Who do you think also qualifies?

Tuesday, April 24, 2012

You Don't Own Your Tweets?

This may prove an important case: Staten Island Judge Sciarrino Jr. has just ruled that an Occupy Wall Street protester can’t complain that the police searched his tweets, not only because they’re public (fair enough) but also because he doesn’t own them. It'll be interesting to see what if anything Twitter says about this ruling. Twitter has previously warned folks when the authorities were reviewing their tweets.

The fact(?) that you don’t own your tweets though, if true, would seem to have potential ramifications for anyone wanting to repurpose their tweets or monetize them. By the judge's logic, do all photographers who upload their photos to Flickr lose ownership of them? After all, this is his flippant regard for the idea that anyone's data has a "home"on the Internet:
As a user, we may think that storage space to be like a “virtual home,” and with that strong privacy protection similar to our physical homes. However, that “home” is a block of ones and zeroes stored somewhere on someone’s computer. As a consequence, some of our most private information is sent to third parties and held far away on remote network servers.

Now, Twitter may not care what you do with your own tweets. Still, this doesn’t seem like a helpful precedent. Does it mean that anyone could publish a collection of someone else's tweets, for example? That might be good news for some people, I suppose.

Also, an interesting side note: Judge Sciarrino was disciplined in 2009 for attempting to friend on Facebook lawyers who were scheduled to appear before him.

Sunday, March 18, 2012

Flex Is Kings

So many great projects to support on Kickstarter. The site's really creating a renaissance for artists who've had no outlet before. Count Flex Is Kings as another great one in the making, certainly worthy of your support.

Twitter | Facebook

Tuesday, March 13, 2012

Recent Professional Writing

Something I've been meaning to do for a while. Here's a listing of my recent professional writing.

Wednesday, February 29, 2012

This Is Not A Film

Just saw the excellent guerrilla documentary This Is Not a Film by and about the Iranian filmmaker Jafar Panahi. Panahi is under house arrest and was when he made this film. He was told he could direct or script films, so he made this documentary in his apartment in a single day and had it smuggled out of Iran on a USB drive in a cake. He's currently under threat of 6 years in prison, plus an additional 20 years in which he's not supposed to make films. Which makes this documentary quite a brilliant middle finger leveled at the Iranian government. A must-see for fans of film-making, Iranian film, Iranian culture, protest and anyone who decries censorship.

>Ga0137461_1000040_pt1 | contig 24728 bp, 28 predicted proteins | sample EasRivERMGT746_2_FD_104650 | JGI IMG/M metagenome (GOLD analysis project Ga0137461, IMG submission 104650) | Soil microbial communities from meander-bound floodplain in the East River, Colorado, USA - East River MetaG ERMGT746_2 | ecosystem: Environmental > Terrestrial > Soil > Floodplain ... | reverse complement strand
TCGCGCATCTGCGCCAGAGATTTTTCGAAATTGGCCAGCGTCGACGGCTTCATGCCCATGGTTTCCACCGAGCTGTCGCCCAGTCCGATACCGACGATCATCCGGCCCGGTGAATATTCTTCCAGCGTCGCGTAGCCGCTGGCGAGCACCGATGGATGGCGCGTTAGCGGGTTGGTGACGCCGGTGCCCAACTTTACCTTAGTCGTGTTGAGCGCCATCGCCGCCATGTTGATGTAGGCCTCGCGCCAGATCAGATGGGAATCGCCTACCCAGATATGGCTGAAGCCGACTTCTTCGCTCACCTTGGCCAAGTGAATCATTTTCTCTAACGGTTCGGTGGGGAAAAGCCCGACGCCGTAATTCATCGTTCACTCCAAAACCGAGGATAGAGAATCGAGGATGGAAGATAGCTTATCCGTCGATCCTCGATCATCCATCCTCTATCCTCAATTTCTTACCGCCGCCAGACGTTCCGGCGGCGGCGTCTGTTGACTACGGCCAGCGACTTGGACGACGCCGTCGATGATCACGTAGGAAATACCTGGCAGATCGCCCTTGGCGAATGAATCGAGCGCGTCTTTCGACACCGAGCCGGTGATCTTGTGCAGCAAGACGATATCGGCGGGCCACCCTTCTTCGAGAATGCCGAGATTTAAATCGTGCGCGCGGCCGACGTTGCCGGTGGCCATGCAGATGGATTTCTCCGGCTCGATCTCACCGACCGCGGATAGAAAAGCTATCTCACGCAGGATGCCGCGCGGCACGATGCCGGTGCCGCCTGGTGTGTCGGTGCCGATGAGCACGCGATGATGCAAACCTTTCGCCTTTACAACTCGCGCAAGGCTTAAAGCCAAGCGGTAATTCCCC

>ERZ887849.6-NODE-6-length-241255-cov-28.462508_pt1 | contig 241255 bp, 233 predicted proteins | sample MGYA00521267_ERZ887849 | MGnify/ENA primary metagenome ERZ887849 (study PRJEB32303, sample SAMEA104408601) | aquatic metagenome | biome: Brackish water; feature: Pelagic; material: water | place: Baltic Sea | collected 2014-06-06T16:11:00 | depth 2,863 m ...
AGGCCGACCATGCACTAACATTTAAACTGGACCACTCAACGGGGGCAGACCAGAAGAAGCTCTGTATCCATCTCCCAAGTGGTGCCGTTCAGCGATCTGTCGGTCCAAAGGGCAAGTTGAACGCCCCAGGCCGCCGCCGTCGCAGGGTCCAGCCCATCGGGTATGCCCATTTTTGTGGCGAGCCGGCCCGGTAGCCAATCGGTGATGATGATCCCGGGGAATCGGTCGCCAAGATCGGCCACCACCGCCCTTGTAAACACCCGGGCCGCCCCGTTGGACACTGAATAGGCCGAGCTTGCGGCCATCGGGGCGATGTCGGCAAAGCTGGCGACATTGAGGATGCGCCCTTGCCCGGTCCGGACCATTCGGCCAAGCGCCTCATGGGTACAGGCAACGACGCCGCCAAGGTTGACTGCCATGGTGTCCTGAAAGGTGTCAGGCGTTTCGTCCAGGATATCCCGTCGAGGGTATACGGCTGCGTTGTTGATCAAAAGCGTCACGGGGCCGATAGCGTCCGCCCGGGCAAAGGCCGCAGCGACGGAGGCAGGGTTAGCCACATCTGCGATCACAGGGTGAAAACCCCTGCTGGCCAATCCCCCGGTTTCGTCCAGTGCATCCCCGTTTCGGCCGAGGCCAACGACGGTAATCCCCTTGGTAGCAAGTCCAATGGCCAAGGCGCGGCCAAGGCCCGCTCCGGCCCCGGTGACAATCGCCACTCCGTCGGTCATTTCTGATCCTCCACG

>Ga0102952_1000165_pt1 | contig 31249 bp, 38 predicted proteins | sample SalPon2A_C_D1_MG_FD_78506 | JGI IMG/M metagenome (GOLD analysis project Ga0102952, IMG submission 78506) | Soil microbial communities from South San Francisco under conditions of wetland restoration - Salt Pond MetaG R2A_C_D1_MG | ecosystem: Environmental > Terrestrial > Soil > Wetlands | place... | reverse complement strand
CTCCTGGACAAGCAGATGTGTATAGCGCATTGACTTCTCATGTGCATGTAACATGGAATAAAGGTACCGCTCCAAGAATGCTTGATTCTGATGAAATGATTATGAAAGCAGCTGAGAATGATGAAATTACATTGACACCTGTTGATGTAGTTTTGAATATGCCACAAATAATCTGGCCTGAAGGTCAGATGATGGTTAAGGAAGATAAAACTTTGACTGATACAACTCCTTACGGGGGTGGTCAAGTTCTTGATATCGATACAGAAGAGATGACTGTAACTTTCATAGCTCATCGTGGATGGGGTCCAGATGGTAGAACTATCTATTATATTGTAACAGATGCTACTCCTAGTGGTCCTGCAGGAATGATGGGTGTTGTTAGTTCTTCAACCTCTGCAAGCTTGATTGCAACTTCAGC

Friday, February 10, 2012

Updated: I Was a Twenty Something Gay Basher

Several years ago, I wrote a post here entitled I Was a Twenty Something Gay Basher, which quickly laid out my thoughts on gay rights and my own evolution from a pretty homophobic youth into a vocal gay rights advocate. Recently, I was given the opportunity to develop that theme at length and the results can be read over on the LGBT-BJU blog. Yes, that's a site for Lesbian, Gay, Bi, and Transgender alumni of Bob Jones University. Here's my much-expanded piece, which I hope will be a source of encouragement to LGBT people struggling within and coming out of fundamentalism. An excerpt:
I don’t remember how the subject of homosexuality even came up, but one Sunday morning on the way to breakfast at the Bob Jones University dining common, I told one of my friends that “gays ought to be lined up and shot.”

“Oh, you mean people like my brother?” my friend replied. I literally stopped in my tracks. I don’t remember how I responded, but I do remember I instantly understood I was in the wrong. Those two sentences between friends proved a catalyst to me. The frankness of my friend’s response to my words shocked me into realizing how I sounded. I knew his brother, knew he was likely gay and still I had made this incredibly callous comment. Nonetheless, my friend’s frank yet polite response had an extraordinary impact: It coupled my vulgar generalization to the specific humanity of one single person. Someone I knew. Someone I most certainly wouldn’t want to see “lined up and shot.” That remark made me instantly aware of an inconsistency in my thinking. So I began to think further and having begun to think, I couldn’t turn back.

I’m horrified that I ever spoke those words. I was 20 years old at the time. So why admit to them now? To underline the fact that at one time I was very anti-gay, so anti-gay that I would’ve have thought the very word “homophobic” nothing more than politically correct propaganda. Part of the “gay agenda.”

Sadly, my words wouldn’t have been terribly out of place at Bob Jones University. If many people there may not have used the same words, many also would not have disagreed entirely with the sentiment. To this day, my alma mater stands by its belief that homosexuality is an “unnatural affection,” an “abomination,” a “sinful lifestyle choice.” I’ve moved on, changed my opinions on this issue. The school has not. So it’s somewhat ironic that as a freshman student at BJU, I began a journey of the mind, which lead me away from such deeply-ingrained homophobia.